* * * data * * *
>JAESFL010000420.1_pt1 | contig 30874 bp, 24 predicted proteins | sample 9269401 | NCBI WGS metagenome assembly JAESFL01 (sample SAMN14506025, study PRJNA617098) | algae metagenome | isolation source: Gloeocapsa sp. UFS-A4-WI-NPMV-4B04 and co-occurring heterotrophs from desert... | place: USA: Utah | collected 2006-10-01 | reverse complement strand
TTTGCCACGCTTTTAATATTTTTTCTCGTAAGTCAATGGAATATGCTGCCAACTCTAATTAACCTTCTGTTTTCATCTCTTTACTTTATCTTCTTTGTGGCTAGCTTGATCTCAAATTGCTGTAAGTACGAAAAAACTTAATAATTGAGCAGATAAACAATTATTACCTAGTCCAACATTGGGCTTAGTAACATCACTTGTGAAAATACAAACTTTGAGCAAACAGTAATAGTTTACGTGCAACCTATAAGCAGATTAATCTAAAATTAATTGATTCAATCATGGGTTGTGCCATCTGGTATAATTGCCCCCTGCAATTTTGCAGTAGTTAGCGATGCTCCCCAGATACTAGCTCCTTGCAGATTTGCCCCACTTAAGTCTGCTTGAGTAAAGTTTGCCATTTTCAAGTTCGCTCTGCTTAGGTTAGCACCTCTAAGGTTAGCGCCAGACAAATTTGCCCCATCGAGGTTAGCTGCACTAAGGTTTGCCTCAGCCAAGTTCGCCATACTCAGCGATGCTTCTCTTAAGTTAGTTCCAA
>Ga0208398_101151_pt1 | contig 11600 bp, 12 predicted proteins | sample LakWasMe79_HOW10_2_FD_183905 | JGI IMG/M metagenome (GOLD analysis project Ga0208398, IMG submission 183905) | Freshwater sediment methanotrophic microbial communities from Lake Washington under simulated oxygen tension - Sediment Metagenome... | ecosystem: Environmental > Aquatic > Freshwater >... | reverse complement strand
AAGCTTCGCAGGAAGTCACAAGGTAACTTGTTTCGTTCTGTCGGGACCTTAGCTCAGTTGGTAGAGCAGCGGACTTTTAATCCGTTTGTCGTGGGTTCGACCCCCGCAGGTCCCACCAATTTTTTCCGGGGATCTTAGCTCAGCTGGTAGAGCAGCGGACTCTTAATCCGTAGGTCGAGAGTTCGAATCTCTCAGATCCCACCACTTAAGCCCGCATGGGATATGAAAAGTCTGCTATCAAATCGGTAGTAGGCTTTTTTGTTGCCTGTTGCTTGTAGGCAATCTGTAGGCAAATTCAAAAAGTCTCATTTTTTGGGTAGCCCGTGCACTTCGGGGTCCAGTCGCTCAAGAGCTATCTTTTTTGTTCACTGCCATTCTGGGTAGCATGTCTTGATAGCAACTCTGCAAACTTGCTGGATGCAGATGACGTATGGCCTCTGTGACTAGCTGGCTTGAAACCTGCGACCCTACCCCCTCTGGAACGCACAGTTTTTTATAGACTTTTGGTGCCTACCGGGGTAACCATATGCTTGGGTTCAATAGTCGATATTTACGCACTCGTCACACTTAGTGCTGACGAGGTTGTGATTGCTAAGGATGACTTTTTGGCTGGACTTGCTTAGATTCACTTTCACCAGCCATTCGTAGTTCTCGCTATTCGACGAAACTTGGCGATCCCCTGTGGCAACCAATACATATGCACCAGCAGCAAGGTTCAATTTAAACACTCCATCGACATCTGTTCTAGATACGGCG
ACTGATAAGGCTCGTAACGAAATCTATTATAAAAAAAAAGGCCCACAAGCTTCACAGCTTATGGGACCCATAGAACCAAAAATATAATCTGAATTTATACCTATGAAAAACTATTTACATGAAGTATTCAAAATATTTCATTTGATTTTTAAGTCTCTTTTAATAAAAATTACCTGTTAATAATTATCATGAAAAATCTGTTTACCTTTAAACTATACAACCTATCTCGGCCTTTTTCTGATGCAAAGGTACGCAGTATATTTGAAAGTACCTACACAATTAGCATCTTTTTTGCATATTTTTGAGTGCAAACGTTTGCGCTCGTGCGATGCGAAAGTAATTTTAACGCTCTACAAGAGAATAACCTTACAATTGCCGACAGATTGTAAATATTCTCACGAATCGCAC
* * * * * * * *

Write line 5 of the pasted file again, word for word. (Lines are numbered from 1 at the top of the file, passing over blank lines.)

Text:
ACTGATAAGGCTCGTAACGAAATCTATTATAAAAAAAAAGGCCCACAAGCTTCACAGCTTATGGGACCCATAGAACCAAAAATATAATCTGAATTTATACCTATGAAAAACTATTTACATGAAGTATTCAAAATATTTCATTTGATTTTTAAGTCTCTTTTAATAAAAATTACCTGTTAATAATTATCATGAAAAATCTGTTTACCTTTAAACTATACAACCTATCTCGGCCTTTTTCTGATGCAAAGGTACGCAGTATATTTGAAAGTACCTACACAATTAGCATCTTTTTTGCATATTTTTGAGTGCAAACGTTTGCGCTCGTGCGATGCGAAAGTAATTTTAACGCTCTACAAGAGAATAACCTTACAATTGCCGACAGATTGTAAATATTCTCACGAATCGCAC